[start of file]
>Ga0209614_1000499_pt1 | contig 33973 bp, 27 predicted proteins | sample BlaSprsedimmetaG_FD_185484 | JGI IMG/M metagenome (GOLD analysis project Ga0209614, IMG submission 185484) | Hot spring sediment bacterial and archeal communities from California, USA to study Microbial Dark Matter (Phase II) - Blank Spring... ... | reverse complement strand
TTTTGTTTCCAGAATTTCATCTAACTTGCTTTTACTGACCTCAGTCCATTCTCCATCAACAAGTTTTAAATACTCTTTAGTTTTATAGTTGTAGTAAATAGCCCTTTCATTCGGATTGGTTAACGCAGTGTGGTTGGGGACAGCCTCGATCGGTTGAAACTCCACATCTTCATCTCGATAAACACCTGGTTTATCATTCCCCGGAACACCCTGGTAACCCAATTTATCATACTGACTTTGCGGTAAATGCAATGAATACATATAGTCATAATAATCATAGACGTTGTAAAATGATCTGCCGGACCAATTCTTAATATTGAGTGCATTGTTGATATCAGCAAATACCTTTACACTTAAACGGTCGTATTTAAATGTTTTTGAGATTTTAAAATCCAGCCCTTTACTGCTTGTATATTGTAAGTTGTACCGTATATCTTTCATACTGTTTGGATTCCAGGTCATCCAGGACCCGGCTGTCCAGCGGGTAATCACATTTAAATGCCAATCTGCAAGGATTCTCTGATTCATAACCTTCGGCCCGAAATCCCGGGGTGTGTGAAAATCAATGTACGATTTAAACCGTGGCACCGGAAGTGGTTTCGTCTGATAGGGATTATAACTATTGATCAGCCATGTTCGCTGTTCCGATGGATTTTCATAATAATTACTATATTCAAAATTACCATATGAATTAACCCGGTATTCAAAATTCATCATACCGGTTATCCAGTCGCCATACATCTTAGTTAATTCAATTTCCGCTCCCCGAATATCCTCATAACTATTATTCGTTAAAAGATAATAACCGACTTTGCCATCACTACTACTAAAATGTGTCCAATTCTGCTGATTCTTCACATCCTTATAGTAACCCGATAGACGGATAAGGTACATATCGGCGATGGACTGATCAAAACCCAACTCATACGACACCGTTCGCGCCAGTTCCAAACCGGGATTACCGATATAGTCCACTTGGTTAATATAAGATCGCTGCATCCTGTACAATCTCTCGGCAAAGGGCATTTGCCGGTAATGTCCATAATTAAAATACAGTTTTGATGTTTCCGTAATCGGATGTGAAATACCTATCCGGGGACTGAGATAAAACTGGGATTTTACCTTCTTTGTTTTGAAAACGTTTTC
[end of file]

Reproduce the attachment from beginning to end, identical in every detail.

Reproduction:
>Ga0209614_1000499_pt1 | contig 33973 bp, 27 predicted proteins | sample BlaSprsedimmetaG_FD_185484 | JGI IMG/M metagenome (GOLD analysis project Ga0209614, IMG submission 185484) | Hot spring sediment bacterial and archeal communities from California, USA to study Microbial Dark Matter (Phase II) - Blank Spring... ... | reverse complement strand
TTTTGTTTCCAGAATTTCATCTAACTTGCTTTTACTGACCTCAGTCCATTCTCCATCAACAAGTTTTAAATACTCTTTAGTTTTATAGTTGTAGTAAATAGCCCTTTCATTCGGATTGGTTAACGCAGTGTGGTTGGGGACAGCCTCGATCGGTTGAAACTCCACATCTTCATCTCGATAAACACCTGGTTTATCATTCCCCGGAACACCCTGGTAACCCAATTTATCATACTGACTTTGCGGTAAATGCAATGAATACATATAGTCATAATAATCATAGACGTTGTAAAATGATCTGCCGGACCAATTCTTAATATTGAGTGCATTGTTGATATCAGCAAATACCTTTACACTTAAACGGTCGTATTTAAATGTTTTTGAGATTTTAAAATCCAGCCCTTTACTGCTTGTATATTGTAAGTTGTACCGTATATCTTTCATACTGTTTGGATTCCAGGTCATCCAGGACCCGGCTGTCCAGCGGGTAATCACATTTAAATGCCAATCTGCAAGGATTCTCTGATTCATAACCTTCGGCCCGAAATCCCGGGGTGTGTGAAAATCAATGTACGATTTAAACCGTGGCACCGGAAGTGGTTTCGTCTGATAGGGATTATAACTATTGATCAGCCATGTTCGCTGTTCCGATGGATTTTCATAATAATTACTATATTCAAAATTACCATATGAATTAACCCGGTATTCAAAATTCATCATACCGGTTATCCAGTCGCCATACATCTTAGTTAATTCAATTTCCGCTCCCCGAATATCCTCATAACTATTATTCGTTAAAAGATAATAACCGACTTTGCCATCACTACTACTAAAATGTGTCCAATTCTGCTGATTCTTCACATCCTTATAGTAACCCGATAGACGGATAAGGTACATATCGGCGATGGACTGATCAAAACCCAACTCATACGACACCGTTCGCGCCAGTTCCAAACCGGGATTACCGATATAGTCCACTTGGTTAATATAAGATCGCTGCATCCTGTACAATCTCTCGGCAAAGGGCATTTGCCGGTAATGTCCATAATTAAAATACAGTTTTGATGTTTCCGTAATCGGATGTGAAATACCTATCCGGGGACTGAGATAAAACTGGGATTTTACCTTCTTTGTTTTGAAAACGTTTTC